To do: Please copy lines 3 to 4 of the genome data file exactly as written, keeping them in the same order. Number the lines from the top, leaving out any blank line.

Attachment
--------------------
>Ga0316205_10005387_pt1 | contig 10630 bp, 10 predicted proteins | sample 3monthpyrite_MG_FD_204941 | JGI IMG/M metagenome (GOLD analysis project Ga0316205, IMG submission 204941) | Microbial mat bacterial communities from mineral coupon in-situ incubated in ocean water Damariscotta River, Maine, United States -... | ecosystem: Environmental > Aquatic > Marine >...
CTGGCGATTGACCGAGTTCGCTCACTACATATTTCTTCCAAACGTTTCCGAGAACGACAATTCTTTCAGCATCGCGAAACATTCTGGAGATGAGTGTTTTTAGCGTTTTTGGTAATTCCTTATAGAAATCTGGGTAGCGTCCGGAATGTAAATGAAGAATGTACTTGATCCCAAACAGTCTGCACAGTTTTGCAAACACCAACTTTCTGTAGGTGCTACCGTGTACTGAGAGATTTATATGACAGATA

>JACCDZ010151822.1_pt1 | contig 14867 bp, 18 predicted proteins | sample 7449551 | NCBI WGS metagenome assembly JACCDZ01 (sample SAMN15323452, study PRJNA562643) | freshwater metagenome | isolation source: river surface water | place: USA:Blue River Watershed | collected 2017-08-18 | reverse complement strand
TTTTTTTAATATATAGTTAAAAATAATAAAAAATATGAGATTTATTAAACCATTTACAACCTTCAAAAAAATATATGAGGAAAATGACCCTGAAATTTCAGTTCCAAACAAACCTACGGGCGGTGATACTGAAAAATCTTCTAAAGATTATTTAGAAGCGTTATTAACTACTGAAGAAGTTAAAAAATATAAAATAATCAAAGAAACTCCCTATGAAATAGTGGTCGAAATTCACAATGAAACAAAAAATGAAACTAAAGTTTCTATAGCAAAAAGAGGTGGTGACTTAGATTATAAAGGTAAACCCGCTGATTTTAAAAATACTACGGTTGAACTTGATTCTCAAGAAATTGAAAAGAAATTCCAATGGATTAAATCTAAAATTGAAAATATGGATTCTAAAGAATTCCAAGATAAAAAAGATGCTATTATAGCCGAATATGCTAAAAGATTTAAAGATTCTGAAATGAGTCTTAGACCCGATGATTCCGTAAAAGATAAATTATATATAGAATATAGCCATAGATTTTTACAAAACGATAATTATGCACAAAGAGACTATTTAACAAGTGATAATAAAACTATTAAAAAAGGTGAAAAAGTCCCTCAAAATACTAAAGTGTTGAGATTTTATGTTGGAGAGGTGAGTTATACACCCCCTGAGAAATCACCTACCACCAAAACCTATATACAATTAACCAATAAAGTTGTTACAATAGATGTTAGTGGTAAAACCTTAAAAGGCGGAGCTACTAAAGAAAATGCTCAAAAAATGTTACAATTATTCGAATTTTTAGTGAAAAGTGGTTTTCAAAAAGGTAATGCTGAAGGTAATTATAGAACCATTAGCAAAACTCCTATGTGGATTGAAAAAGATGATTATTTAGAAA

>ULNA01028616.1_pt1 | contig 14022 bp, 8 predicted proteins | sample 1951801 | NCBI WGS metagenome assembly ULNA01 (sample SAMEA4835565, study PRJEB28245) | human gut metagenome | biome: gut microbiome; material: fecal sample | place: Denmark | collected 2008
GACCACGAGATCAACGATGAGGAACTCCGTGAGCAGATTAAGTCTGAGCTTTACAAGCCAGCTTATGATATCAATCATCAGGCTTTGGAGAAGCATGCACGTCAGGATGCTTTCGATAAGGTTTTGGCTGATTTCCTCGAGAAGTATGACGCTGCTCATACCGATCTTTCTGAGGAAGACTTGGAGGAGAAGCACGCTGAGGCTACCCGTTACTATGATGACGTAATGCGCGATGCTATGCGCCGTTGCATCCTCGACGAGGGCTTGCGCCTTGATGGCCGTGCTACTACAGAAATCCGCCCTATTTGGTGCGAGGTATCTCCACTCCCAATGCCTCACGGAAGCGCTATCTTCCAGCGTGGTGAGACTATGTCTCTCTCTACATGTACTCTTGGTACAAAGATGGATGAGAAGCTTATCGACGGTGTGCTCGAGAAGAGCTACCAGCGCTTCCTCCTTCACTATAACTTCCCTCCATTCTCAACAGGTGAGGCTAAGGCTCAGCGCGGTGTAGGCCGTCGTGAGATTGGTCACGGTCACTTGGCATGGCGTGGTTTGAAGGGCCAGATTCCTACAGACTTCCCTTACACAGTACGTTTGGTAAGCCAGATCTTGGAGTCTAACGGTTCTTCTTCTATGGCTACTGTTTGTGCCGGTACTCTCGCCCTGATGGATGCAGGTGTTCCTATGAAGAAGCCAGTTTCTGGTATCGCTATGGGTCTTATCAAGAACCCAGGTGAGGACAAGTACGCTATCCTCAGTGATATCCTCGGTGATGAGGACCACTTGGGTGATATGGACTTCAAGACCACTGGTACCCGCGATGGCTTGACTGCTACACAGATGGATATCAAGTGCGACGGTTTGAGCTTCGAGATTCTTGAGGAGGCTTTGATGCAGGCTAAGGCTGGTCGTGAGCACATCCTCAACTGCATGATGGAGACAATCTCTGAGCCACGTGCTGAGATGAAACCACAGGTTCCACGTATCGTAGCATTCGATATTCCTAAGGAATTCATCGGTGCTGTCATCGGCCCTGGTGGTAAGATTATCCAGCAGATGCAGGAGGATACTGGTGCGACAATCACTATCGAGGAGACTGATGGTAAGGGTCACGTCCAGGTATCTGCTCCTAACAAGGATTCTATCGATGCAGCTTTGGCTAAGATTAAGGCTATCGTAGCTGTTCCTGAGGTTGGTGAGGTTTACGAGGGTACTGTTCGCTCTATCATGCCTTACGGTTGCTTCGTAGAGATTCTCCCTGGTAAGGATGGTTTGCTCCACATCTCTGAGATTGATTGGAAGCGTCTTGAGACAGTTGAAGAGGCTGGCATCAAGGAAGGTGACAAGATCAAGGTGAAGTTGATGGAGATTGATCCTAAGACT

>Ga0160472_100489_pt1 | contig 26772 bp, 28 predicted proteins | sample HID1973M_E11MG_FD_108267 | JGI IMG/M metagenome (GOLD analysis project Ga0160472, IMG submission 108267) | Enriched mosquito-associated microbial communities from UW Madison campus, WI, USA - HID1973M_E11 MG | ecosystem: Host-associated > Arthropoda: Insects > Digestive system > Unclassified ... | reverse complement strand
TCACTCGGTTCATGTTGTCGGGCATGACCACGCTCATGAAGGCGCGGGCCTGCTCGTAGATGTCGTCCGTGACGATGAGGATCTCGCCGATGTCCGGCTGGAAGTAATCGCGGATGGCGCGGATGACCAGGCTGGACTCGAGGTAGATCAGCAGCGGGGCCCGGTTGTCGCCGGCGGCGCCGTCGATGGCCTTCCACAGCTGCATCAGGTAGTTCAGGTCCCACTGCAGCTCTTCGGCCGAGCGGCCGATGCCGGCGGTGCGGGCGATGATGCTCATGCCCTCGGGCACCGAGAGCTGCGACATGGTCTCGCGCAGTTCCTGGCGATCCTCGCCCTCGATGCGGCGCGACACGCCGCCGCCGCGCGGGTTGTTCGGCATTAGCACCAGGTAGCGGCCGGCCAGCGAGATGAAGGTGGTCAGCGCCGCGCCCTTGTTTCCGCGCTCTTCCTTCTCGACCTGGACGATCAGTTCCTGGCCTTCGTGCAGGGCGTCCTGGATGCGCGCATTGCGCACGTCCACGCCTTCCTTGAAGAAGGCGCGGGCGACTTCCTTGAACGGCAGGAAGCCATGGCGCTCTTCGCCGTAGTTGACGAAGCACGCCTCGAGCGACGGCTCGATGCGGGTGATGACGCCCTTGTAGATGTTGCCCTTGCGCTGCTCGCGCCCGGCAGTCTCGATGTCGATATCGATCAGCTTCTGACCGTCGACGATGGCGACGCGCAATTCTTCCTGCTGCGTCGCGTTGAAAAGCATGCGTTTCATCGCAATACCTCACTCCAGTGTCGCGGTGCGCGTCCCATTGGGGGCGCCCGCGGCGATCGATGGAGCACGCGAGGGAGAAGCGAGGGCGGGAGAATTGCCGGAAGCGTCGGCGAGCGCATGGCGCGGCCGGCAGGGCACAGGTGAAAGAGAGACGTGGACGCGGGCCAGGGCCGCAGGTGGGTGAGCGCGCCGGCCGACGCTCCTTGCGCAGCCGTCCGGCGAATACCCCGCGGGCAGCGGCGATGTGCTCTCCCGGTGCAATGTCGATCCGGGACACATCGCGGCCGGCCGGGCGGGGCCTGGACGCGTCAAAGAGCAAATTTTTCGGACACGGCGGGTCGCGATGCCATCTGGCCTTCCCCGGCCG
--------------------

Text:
>JACCDZ010151822.1_pt1 | contig 14867 bp, 18 predicted proteins | sample 7449551 | NCBI WGS metagenome assembly JACCDZ01 (sample SAMN15323452, study PRJNA562643) | freshwater metagenome | isolation source: river surface water | place: USA:Blue River Watershed | collected 2017-08-18 | reverse complement strand
TTTTTTTAATATATAGTTAAAAATAATAAAAAATATGAGATTTATTAAACCATTTACAACCTTCAAAAAAATATATGAGGAAAATGACCCTGAAATTTCAGTTCCAAACAAACCTACGGGCGGTGATACTGAAAAATCTTCTAAAGATTATTTAGAAGCGTTATTAACTACTGAAGAAGTTAAAAAATATAAAATAATCAAAGAAACTCCCTATGAAATAGTGGTCGAAATTCACAATGAAACAAAAAATGAAACTAAAGTTTCTATAGCAAAAAGAGGTGGTGACTTAGATTATAAAGGTAAACCCGCTGATTTTAAAAATACTACGGTTGAACTTGATTCTCAAGAAATTGAAAAGAAATTCCAATGGATTAAATCTAAAATTGAAAATATGGATTCTAAAGAATTCCAAGATAAAAAAGATGCTATTATAGCCGAATATGCTAAAAGATTTAAAGATTCTGAAATGAGTCTTAGACCCGATGATTCCGTAAAAGATAAATTATATATAGAATATAGCCATAGATTTTTACAAAACGATAATTATGCACAAAGAGACTATTTAACAAGTGATAATAAAACTATTAAAAAAGGTGAAAAAGTCCCTCAAAATACTAAAGTGTTGAGATTTTATGTTGGAGAGGTGAGTTATACACCCCCTGAGAAATCACCTACCACCAAAACCTATATACAATTAACCAATAAAGTTGTTACAATAGATGTTAGTGGTAAAACCTTAAAAGGCGGAGCTACTAAAGAAAATGCTCAAAAAATGTTACAATTATTCGAATTTTTAGTGAAAAGTGGTTTTCAAAAAGGTAATGCTGAAGGTAATTATAGAACCATTAGCAAAACTCCTATGTGGATTGAAAAAGATGATTATTTAGAAA